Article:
Since I didn't have an additional peripheral device for measuring speed, I had to rely on my iPhone's GPS to measure how fast I was moving, which produced a few hiccups. While it was mostly accurate, I glanced down at the RFLKT's screen a few times to see that I was supposedly traveling at near-freeway speeds--I ride fast, but I'm not Superman. Although that wasn't a huge issue, the blips in speed readings did throw off my workout's top-speed measurement in the app, which was a bit disappointing. To measure speed accurately, you'll need an additional peripheral device.
Wahoo Fitness sells a speed sensor called the Blue SC that works with the Wahoo Fitness app to provide cadence and pedal-power data. Additionally, Wahoo makes peripherals that include sensors for measuring heart rate and stride, among other things. These sensors, designed to enhance the app's capabilities, in turn enhance the RFLKT--essentially, since it is an extension of your iPhone, the RFLKT is only as powerful as the data fed into the app.
Even though my lack of additional Wahoo peripherals left a few blank data sections in the app, the RFLKT's exceedingly customizable interface made it easy to display only the information I had available on my ride. By creating custom page layouts within the Wahoo Fitness app, I was able to select the data I wanted to see. For example, I made two screens: one displaying my workout time, my speed, my max speed, and the currently playing track's title, and another showing the speed in larger text along with my iPhone's battery life.
On top of that, you can choose which of the RFLKT's four buttons perform certain functions, such as changing the music track and switching between displays on the device. Other functions the app offers include monitoring lap times, and starting and stopping the timer. Overall, the amount of customization allowed within the RFLKT's iPhone app is remarkable. Even so, while it has great potential to provide you with a wealth of information, it relies pretty heavily on additional peripherals for a lot of the data collection.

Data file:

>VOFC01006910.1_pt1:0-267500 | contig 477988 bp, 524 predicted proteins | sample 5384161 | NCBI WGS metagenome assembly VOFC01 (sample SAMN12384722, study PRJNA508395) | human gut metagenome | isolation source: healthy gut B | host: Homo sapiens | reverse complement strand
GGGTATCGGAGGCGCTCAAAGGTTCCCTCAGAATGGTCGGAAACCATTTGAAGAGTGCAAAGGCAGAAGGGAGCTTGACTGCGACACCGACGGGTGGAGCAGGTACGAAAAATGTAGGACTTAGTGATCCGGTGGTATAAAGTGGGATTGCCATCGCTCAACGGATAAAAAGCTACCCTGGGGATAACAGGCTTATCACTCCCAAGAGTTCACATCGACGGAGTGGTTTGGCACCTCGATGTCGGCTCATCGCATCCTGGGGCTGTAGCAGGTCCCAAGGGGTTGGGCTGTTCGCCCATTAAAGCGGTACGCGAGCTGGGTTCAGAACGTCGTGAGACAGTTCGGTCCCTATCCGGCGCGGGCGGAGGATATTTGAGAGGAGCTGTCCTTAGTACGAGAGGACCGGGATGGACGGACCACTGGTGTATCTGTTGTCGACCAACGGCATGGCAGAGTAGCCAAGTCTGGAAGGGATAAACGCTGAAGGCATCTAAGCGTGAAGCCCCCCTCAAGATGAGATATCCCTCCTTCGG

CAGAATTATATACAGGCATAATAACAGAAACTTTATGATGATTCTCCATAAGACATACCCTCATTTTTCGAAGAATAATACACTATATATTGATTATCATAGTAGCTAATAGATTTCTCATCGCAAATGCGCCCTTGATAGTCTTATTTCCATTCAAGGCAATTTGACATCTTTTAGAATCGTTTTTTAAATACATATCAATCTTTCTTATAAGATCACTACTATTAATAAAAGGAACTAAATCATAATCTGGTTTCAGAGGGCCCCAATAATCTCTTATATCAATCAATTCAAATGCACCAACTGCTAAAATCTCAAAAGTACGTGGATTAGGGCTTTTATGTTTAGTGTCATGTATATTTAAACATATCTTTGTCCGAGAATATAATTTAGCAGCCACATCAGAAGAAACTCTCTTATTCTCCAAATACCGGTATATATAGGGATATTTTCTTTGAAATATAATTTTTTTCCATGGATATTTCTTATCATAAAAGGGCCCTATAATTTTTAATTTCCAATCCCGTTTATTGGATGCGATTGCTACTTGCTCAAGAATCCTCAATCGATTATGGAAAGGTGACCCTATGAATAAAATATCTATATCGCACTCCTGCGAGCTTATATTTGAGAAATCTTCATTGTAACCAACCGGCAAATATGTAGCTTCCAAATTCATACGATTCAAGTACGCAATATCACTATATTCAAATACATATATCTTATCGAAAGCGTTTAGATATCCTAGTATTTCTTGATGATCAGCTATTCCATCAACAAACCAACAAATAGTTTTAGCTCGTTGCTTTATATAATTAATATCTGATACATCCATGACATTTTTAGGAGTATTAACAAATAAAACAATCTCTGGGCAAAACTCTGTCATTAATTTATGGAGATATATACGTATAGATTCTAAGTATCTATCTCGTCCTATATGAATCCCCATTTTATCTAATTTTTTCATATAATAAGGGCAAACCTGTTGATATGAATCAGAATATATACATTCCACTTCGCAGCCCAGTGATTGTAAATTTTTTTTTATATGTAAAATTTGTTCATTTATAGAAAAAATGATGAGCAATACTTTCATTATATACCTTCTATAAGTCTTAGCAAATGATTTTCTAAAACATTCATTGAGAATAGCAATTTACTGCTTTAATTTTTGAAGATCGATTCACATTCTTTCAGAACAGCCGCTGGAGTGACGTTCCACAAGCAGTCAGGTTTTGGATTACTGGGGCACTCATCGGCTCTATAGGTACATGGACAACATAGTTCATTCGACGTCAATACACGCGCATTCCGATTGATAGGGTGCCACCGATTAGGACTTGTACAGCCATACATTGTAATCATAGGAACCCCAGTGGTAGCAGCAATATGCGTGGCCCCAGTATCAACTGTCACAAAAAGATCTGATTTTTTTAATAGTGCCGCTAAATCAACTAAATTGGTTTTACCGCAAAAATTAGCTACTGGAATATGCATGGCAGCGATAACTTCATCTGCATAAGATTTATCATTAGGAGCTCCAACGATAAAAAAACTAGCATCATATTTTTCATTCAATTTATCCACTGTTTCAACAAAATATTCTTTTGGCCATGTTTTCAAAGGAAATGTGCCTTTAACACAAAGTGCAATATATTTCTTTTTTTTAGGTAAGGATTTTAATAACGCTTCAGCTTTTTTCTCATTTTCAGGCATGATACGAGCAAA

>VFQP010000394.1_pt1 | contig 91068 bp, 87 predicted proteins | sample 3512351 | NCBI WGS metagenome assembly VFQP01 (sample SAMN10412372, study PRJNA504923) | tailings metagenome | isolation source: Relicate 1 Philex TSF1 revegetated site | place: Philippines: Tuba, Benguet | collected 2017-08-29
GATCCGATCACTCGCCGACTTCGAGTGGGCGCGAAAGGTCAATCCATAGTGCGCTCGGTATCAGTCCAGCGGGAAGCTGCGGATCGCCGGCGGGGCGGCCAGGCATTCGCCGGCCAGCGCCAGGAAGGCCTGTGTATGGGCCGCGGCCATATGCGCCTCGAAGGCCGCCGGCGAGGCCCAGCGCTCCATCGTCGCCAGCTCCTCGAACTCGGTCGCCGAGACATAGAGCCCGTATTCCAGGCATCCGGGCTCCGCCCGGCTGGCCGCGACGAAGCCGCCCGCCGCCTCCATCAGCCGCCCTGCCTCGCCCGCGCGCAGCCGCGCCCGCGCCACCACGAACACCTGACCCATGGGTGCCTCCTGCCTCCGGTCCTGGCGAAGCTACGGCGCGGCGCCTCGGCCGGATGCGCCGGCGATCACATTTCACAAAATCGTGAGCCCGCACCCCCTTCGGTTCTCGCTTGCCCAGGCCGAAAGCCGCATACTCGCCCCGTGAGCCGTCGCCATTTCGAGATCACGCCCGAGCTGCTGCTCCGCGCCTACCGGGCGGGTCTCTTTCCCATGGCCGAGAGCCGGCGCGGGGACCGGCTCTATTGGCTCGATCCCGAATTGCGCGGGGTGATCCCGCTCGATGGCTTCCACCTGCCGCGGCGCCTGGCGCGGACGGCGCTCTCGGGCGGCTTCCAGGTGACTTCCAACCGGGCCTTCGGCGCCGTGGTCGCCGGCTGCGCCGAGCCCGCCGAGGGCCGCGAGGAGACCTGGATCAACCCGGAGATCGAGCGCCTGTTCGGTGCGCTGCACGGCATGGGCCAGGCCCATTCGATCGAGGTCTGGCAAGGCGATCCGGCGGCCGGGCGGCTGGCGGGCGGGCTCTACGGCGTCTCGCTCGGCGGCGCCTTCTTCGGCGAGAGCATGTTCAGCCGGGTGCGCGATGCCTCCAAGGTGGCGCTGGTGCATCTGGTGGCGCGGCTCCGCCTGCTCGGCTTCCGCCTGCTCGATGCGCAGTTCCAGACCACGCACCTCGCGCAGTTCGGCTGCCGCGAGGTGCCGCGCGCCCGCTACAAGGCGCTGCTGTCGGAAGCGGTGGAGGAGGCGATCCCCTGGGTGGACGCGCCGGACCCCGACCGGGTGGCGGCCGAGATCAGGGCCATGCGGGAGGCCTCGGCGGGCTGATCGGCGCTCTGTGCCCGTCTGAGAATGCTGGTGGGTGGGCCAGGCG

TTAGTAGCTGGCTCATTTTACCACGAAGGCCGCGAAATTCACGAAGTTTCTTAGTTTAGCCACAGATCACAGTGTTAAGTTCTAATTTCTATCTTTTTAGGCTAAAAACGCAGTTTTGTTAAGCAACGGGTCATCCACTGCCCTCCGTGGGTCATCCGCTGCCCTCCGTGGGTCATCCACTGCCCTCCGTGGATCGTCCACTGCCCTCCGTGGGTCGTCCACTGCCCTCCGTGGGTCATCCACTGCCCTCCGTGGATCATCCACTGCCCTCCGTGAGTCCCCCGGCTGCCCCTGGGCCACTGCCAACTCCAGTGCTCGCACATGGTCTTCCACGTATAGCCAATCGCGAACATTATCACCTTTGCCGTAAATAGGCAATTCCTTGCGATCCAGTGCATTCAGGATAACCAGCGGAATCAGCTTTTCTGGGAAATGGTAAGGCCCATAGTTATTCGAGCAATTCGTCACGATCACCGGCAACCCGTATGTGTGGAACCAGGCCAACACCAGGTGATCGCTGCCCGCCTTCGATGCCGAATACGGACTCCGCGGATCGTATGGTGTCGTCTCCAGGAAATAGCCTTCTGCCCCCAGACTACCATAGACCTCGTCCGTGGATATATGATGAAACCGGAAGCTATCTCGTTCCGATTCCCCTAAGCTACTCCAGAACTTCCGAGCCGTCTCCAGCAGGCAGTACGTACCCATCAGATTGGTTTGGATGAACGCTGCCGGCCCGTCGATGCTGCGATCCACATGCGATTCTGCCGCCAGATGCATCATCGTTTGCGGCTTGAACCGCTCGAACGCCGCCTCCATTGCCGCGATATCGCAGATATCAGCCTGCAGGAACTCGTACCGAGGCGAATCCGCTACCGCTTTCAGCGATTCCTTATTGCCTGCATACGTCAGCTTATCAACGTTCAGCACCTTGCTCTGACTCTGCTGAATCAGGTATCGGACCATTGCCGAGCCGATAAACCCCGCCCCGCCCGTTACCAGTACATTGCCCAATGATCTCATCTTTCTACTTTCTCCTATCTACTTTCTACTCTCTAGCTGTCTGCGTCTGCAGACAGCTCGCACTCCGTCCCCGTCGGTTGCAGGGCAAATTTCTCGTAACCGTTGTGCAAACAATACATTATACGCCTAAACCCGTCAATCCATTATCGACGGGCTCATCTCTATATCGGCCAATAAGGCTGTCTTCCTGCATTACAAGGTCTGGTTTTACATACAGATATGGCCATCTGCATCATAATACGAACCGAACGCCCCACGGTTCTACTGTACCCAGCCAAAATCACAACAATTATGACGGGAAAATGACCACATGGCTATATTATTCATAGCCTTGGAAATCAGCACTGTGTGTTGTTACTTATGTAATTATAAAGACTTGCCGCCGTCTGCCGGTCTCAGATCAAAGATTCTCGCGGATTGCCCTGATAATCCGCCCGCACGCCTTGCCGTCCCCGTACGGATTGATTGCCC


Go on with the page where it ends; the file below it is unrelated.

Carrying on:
Wahoo Fitness RFLKT Computer: Protect your iPhone
The RFLKT's biggest plus comes from what it doesn't do--namely, it doesn't make you pull out your iPhone when you should be focused on cycling. It lets you keep that expensive piece of technology safely tucked away in a pocket or backpack while you're on the move, keeping your attention on the road. And although an iPhone has no place in wet weather or muddy conditions, the RFLKT is IPX7-certified weatherproof and shockproof, according to Wahoo Fitness.
Another bonus: Since the RFLKT uses low-powered Bluetooth 4.0 to transfer data, you won't have to worry about the device sucking too much juice from your iPhone. After about 2 hours of riding, my iPhone had lost about 15 percent of its battery life. Those cyclists who favor long-distance rides need not worry about completely draining their phone's power.
On the other hand, because the RFLKT runs on a coin cell battery, you will inevitably need to buy a replacement battery when the existing one runs low. Wahoo says the included coin cell battery should last a year. More fitness tech: Nike+ Fuelband vs Fitbit One comparison review.